You would think that spaying something big would be a lot easier than spaying something small. With something big, you can visualize everything more easily, right? It turns out to be the exact opposite, actually. The smallest thing I've spayed is a two pound kitten, and oh boy is that uterus easy to find and manage. The biggest thing I have spayed is a hundred something pound Great Dane, and wow was that uterus deep in a deep abdomen and so covered in fat that it was hard to see where it stopped and the ovaries started. Big things bleed a lot; big things have ligaments that are really hard to break down (as in, you will get out of breath); big things have all kinds of extra fat and tissue and such that get in the way. Little kittens (and cats and puppies) have pristine little uteruses that pop right out at you.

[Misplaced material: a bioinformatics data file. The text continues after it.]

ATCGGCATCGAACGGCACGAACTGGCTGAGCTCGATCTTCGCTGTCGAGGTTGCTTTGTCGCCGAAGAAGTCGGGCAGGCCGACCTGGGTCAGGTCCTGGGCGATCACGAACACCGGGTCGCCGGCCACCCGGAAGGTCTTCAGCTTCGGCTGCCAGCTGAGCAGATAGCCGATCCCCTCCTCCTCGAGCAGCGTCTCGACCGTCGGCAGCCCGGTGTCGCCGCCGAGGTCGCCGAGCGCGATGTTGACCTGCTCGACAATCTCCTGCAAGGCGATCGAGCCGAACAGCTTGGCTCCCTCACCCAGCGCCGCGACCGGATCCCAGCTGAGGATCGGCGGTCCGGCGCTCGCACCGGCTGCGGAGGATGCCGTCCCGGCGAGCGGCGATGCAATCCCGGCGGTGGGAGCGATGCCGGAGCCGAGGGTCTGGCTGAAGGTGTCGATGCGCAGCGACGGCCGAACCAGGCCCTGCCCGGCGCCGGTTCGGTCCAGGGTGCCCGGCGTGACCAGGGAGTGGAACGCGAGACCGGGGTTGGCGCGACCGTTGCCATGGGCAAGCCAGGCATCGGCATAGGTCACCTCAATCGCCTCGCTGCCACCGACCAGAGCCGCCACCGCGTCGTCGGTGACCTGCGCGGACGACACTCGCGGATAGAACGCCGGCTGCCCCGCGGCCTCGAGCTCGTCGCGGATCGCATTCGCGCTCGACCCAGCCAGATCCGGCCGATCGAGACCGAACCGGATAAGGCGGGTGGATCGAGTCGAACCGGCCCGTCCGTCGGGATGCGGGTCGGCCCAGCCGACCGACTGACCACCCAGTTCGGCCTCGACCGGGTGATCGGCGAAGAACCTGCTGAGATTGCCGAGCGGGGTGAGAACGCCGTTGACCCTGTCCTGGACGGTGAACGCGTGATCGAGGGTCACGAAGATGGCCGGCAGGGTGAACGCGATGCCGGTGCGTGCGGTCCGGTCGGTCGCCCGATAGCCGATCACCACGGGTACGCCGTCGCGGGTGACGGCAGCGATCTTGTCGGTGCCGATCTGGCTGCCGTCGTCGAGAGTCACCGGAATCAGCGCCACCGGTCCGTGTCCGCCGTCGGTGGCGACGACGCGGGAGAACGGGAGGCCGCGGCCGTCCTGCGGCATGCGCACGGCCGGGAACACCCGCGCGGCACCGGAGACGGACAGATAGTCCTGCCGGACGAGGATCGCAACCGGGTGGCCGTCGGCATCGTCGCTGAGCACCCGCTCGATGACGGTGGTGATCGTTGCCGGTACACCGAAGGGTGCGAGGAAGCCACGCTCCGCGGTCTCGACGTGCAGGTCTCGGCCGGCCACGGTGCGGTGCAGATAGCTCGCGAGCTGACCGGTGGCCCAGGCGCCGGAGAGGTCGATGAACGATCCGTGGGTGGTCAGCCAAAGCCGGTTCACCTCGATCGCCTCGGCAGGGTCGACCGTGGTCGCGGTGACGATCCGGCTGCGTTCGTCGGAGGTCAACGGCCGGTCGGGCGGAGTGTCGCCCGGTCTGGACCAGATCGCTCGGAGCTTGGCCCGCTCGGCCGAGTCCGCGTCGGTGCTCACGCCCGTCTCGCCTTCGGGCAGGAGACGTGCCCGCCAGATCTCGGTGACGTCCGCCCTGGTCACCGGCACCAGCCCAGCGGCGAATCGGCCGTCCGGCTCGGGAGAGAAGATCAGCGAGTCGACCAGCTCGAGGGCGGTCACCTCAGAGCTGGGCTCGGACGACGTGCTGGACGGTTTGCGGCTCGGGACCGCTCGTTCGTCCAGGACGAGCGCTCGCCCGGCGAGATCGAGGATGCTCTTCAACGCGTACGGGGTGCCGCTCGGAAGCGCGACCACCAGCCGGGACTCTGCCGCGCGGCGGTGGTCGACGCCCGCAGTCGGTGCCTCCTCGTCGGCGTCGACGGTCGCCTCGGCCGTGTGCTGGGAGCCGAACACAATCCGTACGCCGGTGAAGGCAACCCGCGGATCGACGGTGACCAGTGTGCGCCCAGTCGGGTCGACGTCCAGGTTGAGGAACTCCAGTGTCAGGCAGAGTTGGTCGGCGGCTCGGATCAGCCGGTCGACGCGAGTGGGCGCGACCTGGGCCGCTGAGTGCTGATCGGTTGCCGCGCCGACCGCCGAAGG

This is something that vet schools don't make clear enough, in my opinion -- at least, not the one I went to and not the one that I work at now. I was supervising some beginning surgeons recently. Day Two was amusing: everyone who had spayed a cat the day before was spaying a dog, and they were all complaining about how hard it was. Everyone who had spayed a dog the day before was spaying a cat, and they were saying things like "I'm so much better at this than I thought I was!" No, you're just spaying a much smaller animal.
Given all of that, it bewilders me that vet schools seem to tend to start students off on dog spays. Why not cat spays? They are so much easier. Why start a beginning student on the hardest possible case? This is yet another brick in the wall that stands between me and understanding how veterinary education makes any sense at all.